On January 11, 2017, Robert G. W. Anderson was named the new president and CEO of the Science History Institute, then known as the Chemical Heritage Foundation. Anderson was already well known to Institute; from July 2016 he had served as interim president, and his experience with the organization goes back much further, having served on the board since 2006, recently as vice president.

Anderson studied chemistry at Oxford University, continuing on to a doctorate on inelastic neutron scattering. Later, he took an Oxford diploma in British archaeology. He has since been made an honorary fellow of his old Oxford college, St. John’s. Deciding to pursue a museum career, he became a curator in the history of science at the Royal Scottish Museum and then moved on to the Science Museum in London, where he became keeper (or head) of the chemistry department. Before long he was recalled to Scotland as director of the National Museums, merging the Museum of Antiquities and the Royal Scottish Museum to form a single entity. The opportunity to become director of the British Museum arose, and he was appointed in 1992. The major change at the museum at this time was the departure of the British Library and the consequent availability of much-needed space in the center of the building to form what is now the Great Court, opened in 2000 by Queen Elizabeth II. For this project a vigorous campaign to raise 110 million pounds had to be put in place. After a decade at the museum, Anderson stood down and has been concentrating on research: from 2002 to 2003 at the Institute for Advanced Study at Princeton University and later at Cambridge University, where he held fellowships at the Centre for Arts, Social Science and the Humanities and later at Clare Hall, a graduate college at which he has served as vice president and is now an emeritus fellow.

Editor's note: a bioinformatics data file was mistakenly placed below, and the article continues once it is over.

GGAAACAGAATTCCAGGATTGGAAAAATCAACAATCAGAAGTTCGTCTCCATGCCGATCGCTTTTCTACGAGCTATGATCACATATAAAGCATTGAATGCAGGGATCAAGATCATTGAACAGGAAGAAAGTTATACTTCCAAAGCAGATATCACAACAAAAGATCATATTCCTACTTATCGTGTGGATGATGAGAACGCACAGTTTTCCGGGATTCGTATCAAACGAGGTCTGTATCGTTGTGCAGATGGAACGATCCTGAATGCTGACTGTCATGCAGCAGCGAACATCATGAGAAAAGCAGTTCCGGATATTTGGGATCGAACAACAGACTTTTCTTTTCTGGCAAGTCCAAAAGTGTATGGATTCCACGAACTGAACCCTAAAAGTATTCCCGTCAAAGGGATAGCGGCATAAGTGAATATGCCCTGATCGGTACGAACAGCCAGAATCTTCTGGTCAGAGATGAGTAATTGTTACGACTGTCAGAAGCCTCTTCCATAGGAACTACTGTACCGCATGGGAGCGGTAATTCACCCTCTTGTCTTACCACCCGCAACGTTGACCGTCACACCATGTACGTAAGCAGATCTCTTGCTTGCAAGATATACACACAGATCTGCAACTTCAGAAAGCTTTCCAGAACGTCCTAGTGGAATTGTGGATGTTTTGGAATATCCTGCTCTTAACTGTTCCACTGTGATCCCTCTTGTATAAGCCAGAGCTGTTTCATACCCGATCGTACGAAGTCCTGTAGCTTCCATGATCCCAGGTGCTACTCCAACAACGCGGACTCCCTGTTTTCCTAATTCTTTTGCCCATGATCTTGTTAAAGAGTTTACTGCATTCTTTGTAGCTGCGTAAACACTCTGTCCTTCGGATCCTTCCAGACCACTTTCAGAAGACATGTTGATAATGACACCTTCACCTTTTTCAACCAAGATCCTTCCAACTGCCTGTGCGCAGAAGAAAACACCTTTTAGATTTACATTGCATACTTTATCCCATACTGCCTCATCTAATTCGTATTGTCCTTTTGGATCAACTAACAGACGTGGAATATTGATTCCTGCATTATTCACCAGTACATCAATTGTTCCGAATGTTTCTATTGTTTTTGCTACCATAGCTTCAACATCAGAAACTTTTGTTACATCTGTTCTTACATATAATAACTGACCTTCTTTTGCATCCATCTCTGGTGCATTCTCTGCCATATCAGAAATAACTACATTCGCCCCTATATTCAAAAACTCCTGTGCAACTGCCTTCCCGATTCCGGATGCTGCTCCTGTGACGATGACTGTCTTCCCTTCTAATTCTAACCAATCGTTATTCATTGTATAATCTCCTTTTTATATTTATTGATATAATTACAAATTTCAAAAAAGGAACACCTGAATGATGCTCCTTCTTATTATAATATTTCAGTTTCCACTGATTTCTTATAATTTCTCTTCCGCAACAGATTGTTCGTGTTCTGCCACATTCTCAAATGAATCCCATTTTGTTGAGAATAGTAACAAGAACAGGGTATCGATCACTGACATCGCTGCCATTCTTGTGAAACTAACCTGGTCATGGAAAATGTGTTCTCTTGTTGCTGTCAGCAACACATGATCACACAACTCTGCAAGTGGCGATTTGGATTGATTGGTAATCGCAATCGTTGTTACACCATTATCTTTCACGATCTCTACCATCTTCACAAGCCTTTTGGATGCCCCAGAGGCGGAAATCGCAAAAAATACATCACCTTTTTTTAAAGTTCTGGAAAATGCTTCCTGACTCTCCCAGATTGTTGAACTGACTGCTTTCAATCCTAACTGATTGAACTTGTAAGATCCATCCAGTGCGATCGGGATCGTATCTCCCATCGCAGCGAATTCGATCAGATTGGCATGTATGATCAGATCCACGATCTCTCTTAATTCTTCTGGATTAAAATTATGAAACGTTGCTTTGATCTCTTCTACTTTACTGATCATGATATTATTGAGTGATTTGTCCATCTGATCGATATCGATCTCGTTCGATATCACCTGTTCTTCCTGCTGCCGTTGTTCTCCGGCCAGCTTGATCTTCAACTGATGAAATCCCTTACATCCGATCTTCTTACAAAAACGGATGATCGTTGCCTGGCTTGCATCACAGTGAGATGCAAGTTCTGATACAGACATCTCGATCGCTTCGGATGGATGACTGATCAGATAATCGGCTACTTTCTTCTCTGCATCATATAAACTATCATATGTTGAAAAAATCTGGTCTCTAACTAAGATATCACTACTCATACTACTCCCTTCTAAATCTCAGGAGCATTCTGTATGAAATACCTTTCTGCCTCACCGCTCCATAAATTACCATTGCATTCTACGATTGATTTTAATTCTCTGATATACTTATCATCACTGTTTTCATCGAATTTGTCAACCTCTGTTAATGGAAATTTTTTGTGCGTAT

Anderson has been a member of many history of science, museum, and humanities boards in Europe and the United States. He has published extensively on chemistry in the Enlightenment, on museum history, and on scientific instruments. He has served as president of the British Society for the History of Science, the Society for the History of Alchemy and Chemistry, and the Independent Libraries Association. For his research work he won the Dexter Award of the American Chemical Society, the Bunge Prize of the German Chemical Society, and the Wheeler Award of the Royal Society of Chemistry. The French government made him Commandeur de l’Ordre des Arts et des Lettres. His work now continues in Philadelphia.